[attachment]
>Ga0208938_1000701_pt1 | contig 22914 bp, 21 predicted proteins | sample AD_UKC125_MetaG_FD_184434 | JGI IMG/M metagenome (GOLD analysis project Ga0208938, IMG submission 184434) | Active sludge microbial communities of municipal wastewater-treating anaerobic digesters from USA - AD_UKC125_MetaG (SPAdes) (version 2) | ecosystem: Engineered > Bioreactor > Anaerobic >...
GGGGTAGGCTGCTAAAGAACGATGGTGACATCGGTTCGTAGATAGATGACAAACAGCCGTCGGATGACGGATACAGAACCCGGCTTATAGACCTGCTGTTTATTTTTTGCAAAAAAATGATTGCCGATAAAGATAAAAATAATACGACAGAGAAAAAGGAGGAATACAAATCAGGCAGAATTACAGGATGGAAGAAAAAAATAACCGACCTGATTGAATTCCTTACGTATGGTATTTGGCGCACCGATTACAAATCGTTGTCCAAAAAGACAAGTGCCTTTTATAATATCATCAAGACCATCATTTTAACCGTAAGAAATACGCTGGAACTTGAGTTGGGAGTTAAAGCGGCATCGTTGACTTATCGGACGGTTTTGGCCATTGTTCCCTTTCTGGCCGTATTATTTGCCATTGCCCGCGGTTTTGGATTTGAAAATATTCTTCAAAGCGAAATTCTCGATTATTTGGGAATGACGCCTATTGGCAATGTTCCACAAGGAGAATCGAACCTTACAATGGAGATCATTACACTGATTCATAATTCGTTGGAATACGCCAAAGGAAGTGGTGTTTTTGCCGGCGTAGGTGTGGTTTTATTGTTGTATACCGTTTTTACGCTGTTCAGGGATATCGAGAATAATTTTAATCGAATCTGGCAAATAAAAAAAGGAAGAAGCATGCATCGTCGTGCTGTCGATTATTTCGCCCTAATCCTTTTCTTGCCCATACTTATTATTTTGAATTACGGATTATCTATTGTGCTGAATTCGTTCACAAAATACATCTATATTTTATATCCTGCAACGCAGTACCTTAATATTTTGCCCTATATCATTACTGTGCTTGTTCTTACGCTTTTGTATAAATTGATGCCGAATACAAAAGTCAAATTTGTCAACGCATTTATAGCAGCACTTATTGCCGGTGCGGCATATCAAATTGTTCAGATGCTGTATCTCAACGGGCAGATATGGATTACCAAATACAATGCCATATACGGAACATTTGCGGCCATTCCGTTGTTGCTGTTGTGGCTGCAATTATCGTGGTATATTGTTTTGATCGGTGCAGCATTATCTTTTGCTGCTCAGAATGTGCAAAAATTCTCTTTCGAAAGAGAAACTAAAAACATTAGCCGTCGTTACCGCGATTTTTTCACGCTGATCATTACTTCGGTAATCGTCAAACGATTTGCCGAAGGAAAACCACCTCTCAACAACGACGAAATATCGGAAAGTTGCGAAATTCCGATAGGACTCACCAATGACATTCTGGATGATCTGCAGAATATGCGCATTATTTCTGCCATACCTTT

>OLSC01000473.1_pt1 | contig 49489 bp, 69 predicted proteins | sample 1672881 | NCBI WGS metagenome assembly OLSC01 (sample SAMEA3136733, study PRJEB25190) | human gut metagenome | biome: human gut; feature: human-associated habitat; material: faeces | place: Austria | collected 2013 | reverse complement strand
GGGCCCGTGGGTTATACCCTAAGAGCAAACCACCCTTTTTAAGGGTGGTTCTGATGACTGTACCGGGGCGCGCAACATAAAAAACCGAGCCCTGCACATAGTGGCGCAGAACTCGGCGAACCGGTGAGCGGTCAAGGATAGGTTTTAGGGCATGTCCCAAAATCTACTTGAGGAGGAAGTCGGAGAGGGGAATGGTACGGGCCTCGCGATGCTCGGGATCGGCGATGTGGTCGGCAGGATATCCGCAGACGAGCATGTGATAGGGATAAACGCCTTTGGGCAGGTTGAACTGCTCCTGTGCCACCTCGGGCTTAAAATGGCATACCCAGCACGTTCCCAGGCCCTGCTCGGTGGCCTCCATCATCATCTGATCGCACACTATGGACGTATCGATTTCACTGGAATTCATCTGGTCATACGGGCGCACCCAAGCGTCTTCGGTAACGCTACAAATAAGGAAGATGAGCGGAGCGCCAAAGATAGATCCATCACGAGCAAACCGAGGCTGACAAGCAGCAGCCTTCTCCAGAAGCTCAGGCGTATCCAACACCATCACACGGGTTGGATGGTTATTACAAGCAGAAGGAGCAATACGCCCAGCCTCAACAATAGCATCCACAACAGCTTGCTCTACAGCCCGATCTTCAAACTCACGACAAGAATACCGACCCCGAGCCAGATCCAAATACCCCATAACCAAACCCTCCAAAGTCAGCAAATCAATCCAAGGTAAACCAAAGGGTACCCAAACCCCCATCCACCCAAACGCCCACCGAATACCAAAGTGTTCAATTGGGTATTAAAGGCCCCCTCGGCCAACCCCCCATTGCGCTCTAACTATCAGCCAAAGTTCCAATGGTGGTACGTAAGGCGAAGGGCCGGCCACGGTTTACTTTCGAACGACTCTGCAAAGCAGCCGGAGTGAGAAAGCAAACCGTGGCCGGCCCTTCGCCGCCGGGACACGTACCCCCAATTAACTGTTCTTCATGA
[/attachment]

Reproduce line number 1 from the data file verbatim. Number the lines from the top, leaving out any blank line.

>Ga0208938_1000701_pt1 | contig 22914 bp, 21 predicted proteins | sample AD_UKC125_MetaG_FD_184434 | JGI IMG/M metagenome (GOLD analysis project Ga0208938, IMG submission 184434) | Active sludge microbial communities of municipal wastewater-treating anaerobic digesters from USA - AD_UKC125_MetaG (SPAdes) (version 2) | ecosystem: Engineered > Bioreactor > Anaerobic >...